Answering the question "how did we get here?" is one of the key goals in NASA's Astrophysics Division, and is the prime objective of its Cosmic Origins (COR) Program. The subject of Origins is a very broad one. Some of the questions and topic areas are:

  • We wish to understand when the first stars in the universe formed, and how they influenced the environments around them.
  • How did Dark Matter—which is pervasive, mysterious and not at all understood—clump up in these very early times, pulling gas along with it into dense concentrations that eventually became galaxies?
  • How did galaxies evolve from the very first systems to the types we observe "in the here and now," such as the Milky Way in which we live?
  • Supermassive black holes are apparently pervasive in the universe, and we wish to understand when in the early universe they first formed and how they have affected the lives of galaxies in which they reside.
  • We wish to know the mechanisms by which stars, and the planetary systems that frequently accompany them, formed.

No one space or airborne observatory can provide all the answers. The COR Program includes telescopes—both present and future—that together operate across a wide swath of the electromagnetic spectrum, from the far-ultraviolet through the far-infrared and sub-millimeter. Currently operating facilities in COR are Hubble Space Telescope (HST), Spitzer Space Telescope (SST), and the Herschel Space Observatory. Future facilities and efforts within or with COR related science include the James Webb Space Telescope (JWST), currently in implementation and the #1 recommendation of the 2001 Decadal Survey; advanced future instruments for SOFIA; and studies of a UV-optical successor to HST. Advances in key technologies will enable the building of powerful future facilities.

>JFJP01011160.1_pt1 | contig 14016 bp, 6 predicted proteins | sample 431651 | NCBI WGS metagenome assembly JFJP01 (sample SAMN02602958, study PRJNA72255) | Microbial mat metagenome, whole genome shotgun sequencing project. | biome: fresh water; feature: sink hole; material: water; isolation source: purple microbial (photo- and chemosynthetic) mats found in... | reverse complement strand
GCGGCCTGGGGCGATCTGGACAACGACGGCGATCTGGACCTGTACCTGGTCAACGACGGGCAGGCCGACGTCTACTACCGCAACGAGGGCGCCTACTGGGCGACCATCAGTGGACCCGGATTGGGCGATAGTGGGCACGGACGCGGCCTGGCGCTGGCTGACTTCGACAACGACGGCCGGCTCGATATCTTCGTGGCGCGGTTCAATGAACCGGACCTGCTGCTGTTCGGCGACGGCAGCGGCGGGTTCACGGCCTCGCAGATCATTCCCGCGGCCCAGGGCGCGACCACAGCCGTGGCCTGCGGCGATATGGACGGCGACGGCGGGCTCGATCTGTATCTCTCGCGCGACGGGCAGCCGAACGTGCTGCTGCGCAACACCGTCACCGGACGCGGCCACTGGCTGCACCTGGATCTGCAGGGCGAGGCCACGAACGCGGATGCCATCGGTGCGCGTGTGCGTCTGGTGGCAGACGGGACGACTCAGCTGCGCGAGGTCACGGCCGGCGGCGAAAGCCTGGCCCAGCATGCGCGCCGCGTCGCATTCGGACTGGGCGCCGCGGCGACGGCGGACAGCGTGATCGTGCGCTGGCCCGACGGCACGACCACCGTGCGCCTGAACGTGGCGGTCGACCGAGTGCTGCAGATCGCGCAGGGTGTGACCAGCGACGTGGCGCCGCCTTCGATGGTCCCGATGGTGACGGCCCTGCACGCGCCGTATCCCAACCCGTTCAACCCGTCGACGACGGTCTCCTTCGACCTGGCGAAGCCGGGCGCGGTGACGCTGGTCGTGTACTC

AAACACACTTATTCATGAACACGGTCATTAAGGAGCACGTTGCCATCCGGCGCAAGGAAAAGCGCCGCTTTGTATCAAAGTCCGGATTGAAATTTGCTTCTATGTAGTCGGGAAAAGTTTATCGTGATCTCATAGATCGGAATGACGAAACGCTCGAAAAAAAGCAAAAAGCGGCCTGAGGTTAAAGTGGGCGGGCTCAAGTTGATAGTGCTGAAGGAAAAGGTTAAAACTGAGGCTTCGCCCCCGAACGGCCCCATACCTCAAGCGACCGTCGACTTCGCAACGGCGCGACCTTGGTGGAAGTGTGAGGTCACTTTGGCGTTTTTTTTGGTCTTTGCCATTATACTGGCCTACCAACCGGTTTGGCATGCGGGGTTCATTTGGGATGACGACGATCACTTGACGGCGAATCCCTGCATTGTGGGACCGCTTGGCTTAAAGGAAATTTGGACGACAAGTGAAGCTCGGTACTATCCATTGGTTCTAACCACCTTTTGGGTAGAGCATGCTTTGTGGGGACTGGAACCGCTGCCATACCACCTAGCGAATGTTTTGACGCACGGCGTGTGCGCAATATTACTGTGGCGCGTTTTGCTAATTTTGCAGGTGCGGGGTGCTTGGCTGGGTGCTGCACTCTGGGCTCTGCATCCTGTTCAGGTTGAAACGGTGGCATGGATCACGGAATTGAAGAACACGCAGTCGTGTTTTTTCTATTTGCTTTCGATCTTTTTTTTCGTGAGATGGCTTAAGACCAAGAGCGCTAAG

An exciting aspect of the Program is that the telescopes of the future are significantly more capable than those that have flown before. HST, currently in orbit and at the peak of its scientific powers, has observed galaxies as long ago as only 500–600 million years after the Big Bang. Yet it will take JWST—with a larger mirror and a longer reach into the infrared—to see all the way back to when the first star systems formed, perhaps only 200 million years after the birth of the universe. In science, the past and present inform the dreams and efforts of the future, and that is certainly true in NASA's Cosmic Origins Program.

Program News

03 Oct 2016
COR Program Office 2016 Program Annual Technology Report (PATR) released »  [PDF]
28 Sep 2016
Executive Committee of NASA's Cosmic Origins Program Analysis Group Call for Nominations »  [Details]
1 Sept 2016
COR Newsletter for September 2016 now available [PDF]

Project News

Hubble Space Telescope (HST)
21 Jul 2016
NASA's Hubble Looks to the Final Frontier » Details
James Webb Space Telescope (JWST)
JWST Recent News »  Details
9 Jun 2016
Spitzer Operations to Continue into 2019 »  Details
Wide-Field Infrared Survey Telescope (WFIRST)
WFIRST Newsroom »  Details